Wheat Climbs on Argentine Crop Damage, Outlook for Steady Demand

October 18, 2013 03:45 AM

Oct. 18 (Bloomberg) -- Wheat rose in Chicago, set for a fifth weekly gain, after Argentina said cold and drought hurt its crop and on speculation U.S. and European exports will be sustained. The grain reached a four-month high in Paris trading.

Argentina, the second-largest Southern Hemisphere wheat shipper after Australia, is predicting a 2013-14 wheat crop of 8.8 million metric tons after cold weather and a lack of rain damaged 100,000 hectares (247,105 acres). That compares with an International Grains Council forecast for 11 million tons.

"A pickup in demand and production worries around the world drive buyers," Paul Georgy, Allendale Inc.’s president, wrote in a comment. "Traders are waiting for any indication Argentine wheat exports could be halted. This would place additional strain on tight U.S. hard red wheat carryover."

Wheat for delivery in December added 1.5 percent to $6.965 a bushel on the Chicago Board of Trade when trading was paused at 7:45 a.m. Milling wheat for delivery in November traded on NYSE Liffe in the French capital touched 202.75 euros ($277.80) a ton, the highest since June 10, before trading up 1.1 percent at 201.75 euros.

Argentina’s wheat exports may fall to 2 million tons in 2013-14 from 3.1 million tons in the previous season and 11.4 million tons in 2011-12, the country’s Agriculture Ministry wrote in a report yesterday.

"The big news overnight" is the Argentine outlook, Dave Norris, an independent U.K. feed trader, wrote in an online comment. "They may be pretty close to the truth with this one. There’s been talk of production below 10 million tons lately."


71% Surge


European Union soft-wheat export licenses in the current 2013-14 season jumped 71 percent from a year earlier to 8.02 million metric tons as of Oct. 15, the bloc reported yesterday. U.S. sales since June 1 were up 38 percent in annual terms as of Sept. 19, according to data published before the Oct. 1-16 partial government shutdown.

"Wheat will likely continue to be well supported for at least another four to six weeks as the U.S. and EU export pace remains elevated," Ole Houe, director advisory services at Ikon Commodities Pty Ltd. in Sydney, said in an e-mail today.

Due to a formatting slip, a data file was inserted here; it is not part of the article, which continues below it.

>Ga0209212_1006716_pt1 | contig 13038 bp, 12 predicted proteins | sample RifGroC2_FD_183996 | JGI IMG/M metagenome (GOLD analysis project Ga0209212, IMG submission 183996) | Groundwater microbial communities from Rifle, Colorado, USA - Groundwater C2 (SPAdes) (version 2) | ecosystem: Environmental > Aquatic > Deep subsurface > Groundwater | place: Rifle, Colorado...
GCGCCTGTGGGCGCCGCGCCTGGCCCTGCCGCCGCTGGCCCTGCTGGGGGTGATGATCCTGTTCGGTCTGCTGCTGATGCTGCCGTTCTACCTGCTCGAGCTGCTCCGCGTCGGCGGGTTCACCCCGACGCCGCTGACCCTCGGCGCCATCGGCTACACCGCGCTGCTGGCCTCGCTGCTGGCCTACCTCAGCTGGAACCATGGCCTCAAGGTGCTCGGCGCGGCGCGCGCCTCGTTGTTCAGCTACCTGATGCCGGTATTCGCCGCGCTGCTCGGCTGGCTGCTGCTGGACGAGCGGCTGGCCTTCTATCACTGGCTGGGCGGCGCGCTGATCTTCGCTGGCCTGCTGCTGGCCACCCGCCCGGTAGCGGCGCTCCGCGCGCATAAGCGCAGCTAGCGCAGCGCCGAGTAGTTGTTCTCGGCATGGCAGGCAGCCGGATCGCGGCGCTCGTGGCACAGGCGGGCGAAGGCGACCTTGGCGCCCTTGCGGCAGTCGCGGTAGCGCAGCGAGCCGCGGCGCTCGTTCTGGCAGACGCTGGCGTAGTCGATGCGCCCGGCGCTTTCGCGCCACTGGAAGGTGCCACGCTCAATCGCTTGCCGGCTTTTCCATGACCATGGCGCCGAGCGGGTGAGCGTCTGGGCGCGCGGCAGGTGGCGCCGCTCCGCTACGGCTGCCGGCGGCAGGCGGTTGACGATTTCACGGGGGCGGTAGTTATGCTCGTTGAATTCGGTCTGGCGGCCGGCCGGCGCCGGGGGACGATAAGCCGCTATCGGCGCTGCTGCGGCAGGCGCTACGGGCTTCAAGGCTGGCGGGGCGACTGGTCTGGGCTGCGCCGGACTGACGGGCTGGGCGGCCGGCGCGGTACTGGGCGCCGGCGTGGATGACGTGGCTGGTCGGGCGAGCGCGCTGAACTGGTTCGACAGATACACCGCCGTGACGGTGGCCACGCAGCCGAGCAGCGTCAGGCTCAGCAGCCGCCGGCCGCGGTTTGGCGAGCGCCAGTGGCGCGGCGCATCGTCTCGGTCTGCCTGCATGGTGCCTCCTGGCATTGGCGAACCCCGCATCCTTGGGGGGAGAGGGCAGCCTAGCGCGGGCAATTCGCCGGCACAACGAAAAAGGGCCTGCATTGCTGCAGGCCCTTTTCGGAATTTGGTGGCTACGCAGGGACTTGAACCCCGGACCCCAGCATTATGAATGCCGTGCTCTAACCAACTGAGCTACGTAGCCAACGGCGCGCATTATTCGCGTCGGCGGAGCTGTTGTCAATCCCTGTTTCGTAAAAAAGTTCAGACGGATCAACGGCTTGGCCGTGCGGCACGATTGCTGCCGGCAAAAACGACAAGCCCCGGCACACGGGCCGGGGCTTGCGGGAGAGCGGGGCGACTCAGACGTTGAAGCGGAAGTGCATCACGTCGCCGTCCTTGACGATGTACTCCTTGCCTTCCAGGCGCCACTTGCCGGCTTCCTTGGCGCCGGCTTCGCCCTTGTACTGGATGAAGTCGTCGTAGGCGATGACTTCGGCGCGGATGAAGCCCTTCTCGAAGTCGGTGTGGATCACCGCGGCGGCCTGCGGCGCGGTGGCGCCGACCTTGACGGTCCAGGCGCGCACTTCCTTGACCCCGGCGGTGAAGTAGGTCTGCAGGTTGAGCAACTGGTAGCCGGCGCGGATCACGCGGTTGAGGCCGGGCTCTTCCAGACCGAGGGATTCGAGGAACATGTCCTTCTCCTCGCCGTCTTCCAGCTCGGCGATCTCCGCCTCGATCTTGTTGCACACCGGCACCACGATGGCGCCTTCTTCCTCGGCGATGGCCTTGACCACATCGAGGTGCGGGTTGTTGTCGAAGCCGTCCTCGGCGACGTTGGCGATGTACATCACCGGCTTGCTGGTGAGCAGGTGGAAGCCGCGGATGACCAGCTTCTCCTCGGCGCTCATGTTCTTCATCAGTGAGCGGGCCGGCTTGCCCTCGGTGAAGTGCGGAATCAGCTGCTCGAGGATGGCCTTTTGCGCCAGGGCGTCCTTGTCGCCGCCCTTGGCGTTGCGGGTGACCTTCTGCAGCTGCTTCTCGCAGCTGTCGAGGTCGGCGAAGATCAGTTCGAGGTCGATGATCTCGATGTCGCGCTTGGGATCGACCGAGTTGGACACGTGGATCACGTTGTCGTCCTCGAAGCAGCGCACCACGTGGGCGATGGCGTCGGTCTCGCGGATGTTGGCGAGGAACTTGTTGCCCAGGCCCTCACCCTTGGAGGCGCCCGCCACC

Wheat slid 10 percent in Chicago and 19 percent in Paris this year on an outlook for a record harvest, with world production forecast by the U.S. Department of Agriculture last month to jump 8.2 percent to 708.9 million tons. The USDA was closed during the shutdown, leaving investors without reports on export sales of crops.


Queensland Reaping


Australian farmers have started harvesting a 24.5 million- ton crop, 11 percent more than last year, the government estimates. Reaping in central Queensland is about 50 percent complete and may start early this year in central New South Wales, GrainCorp Ltd. said Oct. 14.

As Australia’s "harvest ramps up and the export pace from here picks up, we may well see pressure come back on global prices," said Houe at Ikon.

Soybeans for delivery in November rose 0.4 percent to $12.985 a bushel in Chicago, set for a first weekly gain in three. Corn for delivery in December advanced 0.6 percent to $4.455 a bushel, also poised to climb for the week.


--Editors: Dan Weeks, Nicholas Larkin.


To contact the reporters on this story: Rudy Ruitenberg in Paris at rruitenberg@bloomberg.net; Phoebe Sedgman in Wellington at psedgman2@bloomberg.net


To contact the editor responsible for this story: Jake Lloyd-Smith at jlloydsmith@bloomberg.net

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